She also carries a lot of items that are hard to find anywhere else in Carbon County. Some of her favorites include Wilton Aremetale, a metal line of goblets, serving pieces, salad bowls and other items that can be frosted to keep food fresh and cold.

Stacy Himonas stands in front of one of the cases in her store where she keeps some of her glasswares, including the Glass Eye line which produces glass balls that depict the planets of the solar system. Over the years she has moved to unique gifts to fill her customer's needs.

Another set of gifts comes from the Glass Eye line, a company that makes hand blown items such as perfume bottles and, of all things, glass planets; the company actually makes glass balls that are blown to look like the planets of the solar system.

She also proudly displays and sells local artists' work from such well-known people as Jim Young, Iris Howe and Cliff and Janet Bergera.

She recently added a line of handmade scarves made by a Salt Lake artist and carries fold art by Syd Colessides.

Himonas also carries Fiestaware, a line of plates, saucers, bowls and cups that usually only large department stores stock.

The gifts make the shop, but don't take anything away from the furnishings in the store either. They are mostly antiques.

"We display our goods on antique furniture that came out of my father's tavern that used to be where the Savoy Club is located now," she explained. "It was called the Bank Club 66."

The building also lends itself to the shop as well. It was originally built in 1904 and known as the Kosmas Building. It served many purposes before the couple bought it. They renamed it the Stavros Building after her father.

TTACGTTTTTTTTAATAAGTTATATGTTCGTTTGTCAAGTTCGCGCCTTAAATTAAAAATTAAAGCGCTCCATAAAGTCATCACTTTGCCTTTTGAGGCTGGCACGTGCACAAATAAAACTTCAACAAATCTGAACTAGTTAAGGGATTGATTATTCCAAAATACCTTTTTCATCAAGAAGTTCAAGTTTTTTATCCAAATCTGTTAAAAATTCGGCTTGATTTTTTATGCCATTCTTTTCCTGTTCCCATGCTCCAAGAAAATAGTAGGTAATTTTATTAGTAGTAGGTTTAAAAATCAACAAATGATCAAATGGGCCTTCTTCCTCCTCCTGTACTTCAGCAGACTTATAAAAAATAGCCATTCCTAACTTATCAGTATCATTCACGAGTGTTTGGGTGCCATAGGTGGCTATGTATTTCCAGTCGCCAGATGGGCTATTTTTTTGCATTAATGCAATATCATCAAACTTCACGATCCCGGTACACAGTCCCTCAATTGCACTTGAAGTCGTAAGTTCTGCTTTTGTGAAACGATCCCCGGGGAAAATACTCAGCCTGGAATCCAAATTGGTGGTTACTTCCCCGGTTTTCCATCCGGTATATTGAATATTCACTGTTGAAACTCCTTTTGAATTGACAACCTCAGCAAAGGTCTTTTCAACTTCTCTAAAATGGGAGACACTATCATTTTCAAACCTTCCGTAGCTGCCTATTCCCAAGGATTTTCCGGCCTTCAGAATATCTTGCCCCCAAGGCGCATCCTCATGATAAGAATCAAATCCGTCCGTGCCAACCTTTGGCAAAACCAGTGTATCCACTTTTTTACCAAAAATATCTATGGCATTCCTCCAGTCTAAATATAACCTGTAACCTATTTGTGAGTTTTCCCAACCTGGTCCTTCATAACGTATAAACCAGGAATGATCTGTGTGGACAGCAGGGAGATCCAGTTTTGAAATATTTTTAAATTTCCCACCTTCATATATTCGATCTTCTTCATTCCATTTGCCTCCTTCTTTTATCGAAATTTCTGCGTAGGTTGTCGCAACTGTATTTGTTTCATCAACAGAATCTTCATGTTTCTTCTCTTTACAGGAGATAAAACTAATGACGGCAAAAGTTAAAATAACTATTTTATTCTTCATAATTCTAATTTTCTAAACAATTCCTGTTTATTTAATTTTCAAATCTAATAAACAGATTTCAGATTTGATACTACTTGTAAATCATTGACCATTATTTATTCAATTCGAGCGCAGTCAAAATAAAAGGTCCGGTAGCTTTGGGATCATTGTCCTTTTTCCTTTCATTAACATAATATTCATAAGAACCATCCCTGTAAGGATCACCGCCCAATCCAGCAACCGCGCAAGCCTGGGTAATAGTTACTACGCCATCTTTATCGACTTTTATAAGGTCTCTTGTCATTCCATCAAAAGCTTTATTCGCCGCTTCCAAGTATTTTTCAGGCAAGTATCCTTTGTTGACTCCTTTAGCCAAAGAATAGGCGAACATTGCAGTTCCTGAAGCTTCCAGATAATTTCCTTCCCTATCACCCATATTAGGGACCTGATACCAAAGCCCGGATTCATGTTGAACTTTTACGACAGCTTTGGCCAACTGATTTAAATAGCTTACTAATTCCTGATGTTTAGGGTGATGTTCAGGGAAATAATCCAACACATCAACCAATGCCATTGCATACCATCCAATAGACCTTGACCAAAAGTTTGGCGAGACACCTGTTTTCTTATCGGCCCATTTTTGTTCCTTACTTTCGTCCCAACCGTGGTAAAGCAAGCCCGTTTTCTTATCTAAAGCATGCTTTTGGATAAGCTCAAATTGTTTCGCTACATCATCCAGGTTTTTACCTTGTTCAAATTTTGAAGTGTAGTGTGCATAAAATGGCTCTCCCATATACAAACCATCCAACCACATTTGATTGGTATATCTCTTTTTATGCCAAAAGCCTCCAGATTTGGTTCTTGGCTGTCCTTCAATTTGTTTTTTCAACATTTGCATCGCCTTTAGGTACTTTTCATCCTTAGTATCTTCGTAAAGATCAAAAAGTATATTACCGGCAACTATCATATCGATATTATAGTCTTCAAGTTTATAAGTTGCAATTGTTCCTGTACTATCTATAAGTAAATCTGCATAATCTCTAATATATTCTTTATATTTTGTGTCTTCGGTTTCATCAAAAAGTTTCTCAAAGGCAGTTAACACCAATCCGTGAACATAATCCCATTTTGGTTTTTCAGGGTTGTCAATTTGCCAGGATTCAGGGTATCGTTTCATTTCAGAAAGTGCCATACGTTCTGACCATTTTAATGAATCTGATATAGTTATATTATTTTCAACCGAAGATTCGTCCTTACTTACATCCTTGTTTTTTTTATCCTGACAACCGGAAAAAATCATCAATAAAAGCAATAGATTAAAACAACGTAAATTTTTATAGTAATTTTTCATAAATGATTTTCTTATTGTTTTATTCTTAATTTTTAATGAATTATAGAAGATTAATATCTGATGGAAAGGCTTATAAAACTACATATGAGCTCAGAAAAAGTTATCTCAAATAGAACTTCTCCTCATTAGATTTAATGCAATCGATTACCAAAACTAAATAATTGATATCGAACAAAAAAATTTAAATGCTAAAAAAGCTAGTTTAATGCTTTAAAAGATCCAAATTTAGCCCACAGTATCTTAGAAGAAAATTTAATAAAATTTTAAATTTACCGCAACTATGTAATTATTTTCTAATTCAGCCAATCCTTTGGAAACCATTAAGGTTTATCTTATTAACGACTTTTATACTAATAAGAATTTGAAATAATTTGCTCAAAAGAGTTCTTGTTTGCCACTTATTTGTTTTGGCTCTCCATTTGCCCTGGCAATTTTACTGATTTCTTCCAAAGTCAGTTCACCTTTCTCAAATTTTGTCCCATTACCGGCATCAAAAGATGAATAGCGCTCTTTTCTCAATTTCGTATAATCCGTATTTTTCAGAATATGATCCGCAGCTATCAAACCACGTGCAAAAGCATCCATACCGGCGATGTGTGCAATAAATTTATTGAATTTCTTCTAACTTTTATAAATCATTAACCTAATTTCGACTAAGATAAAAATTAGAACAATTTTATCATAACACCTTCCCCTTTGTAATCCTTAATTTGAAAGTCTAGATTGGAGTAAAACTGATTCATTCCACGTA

"When we started to remodel we discovered there were some high windows in the front that had been covered up with a drop down ceiling and siding on the outside," she stated. "We uncovered those, took down the ceiling and replaced it with metal ceiling tiles, and cleaned out the upstairs."

For years the upstairs had been used as living space for various kinds of people including those that didn't stay very long. It was full of junk.

"You wouldn't believe what we took out of there," she smiled.

The gift shop as it stands today is a monument to the tenacity of small shop owners in little towns. Things change all the time, and many of them aren't good signs for small stores.

"Today a lot of the competition that comes to stores like mine and Oliveto's is from the internet," she said. "That kind of purchasing is taking a lot of business."

She says at one time she had a dozen sales representatives calling on her with goods. Some were just walk-ins that she had never seen before. That isn't true anymore.

"I only have one come in regularly now," she said.

But many people still like to feel, touch and look from all angles at something they want to buy as gift for a loved one or friend. And for guys, this is the kind of store that makes buying something for wives and girlfriends easy. Stacy is there to help sort out the needs and wants.

And best of all she wraps it up too, with a kind of touch one seldom sees anymore.